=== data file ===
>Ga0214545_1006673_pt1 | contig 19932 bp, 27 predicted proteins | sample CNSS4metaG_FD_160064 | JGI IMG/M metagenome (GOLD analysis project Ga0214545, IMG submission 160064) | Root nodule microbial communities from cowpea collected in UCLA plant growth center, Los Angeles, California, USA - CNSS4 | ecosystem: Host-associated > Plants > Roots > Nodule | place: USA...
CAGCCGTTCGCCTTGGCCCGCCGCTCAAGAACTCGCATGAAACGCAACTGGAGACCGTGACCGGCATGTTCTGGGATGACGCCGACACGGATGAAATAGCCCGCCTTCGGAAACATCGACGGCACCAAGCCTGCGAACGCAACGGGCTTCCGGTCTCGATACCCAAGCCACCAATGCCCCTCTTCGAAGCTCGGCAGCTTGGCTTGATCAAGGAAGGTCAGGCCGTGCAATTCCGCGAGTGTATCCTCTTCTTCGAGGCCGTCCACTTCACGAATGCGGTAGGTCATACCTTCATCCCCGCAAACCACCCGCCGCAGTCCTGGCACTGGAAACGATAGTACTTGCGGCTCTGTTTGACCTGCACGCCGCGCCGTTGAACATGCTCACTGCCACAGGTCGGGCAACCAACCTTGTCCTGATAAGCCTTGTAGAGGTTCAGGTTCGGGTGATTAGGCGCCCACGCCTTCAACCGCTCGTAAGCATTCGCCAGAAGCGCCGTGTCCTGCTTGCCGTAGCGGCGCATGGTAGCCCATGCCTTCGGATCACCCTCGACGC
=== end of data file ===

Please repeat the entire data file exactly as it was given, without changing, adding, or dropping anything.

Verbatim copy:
>Ga0214545_1006673_pt1 | contig 19932 bp, 27 predicted proteins | sample CNSS4metaG_FD_160064 | JGI IMG/M metagenome (GOLD analysis project Ga0214545, IMG submission 160064) | Root nodule microbial communities from cowpea collected in UCLA plant growth center, Los Angeles, California, USA - CNSS4 | ecosystem: Host-associated > Plants > Roots > Nodule | place: USA...
CAGCCGTTCGCCTTGGCCCGCCGCTCAAGAACTCGCATGAAACGCAACTGGAGACCGTGACCGGCATGTTCTGGGATGACGCCGACACGGATGAAATAGCCCGCCTTCGGAAACATCGACGGCACCAAGCCTGCGAACGCAACGGGCTTCCGGTCTCGATACCCAAGCCACCAATGCCCCTCTTCGAAGCTCGGCAGCTTGGCTTGATCAAGGAAGGTCAGGCCGTGCAATTCCGCGAGTGTATCCTCTTCTTCGAGGCCGTCCACTTCACGAATGCGGTAGGTCATACCTTCATCCCCGCAAACCACCCGCCGCAGTCCTGGCACTGGAAACGATAGTACTTGCGGCTCTGTTTGACCTGCACGCCGCGCCGTTGAACATGCTCACTGCCACAGGTCGGGCAACCAACCTTGTCCTGATAAGCCTTGTAGAGGTTCAGGTTCGGGTGATTAGGCGCCCACGCCTTCAACCGCTCGTAAGCATTCGCCAGAAGCGCCGTGTCCTGCTTGCCGTAGCGGCGCATGGTAGCCCATGCCTTCGGATCACCCTCGACGC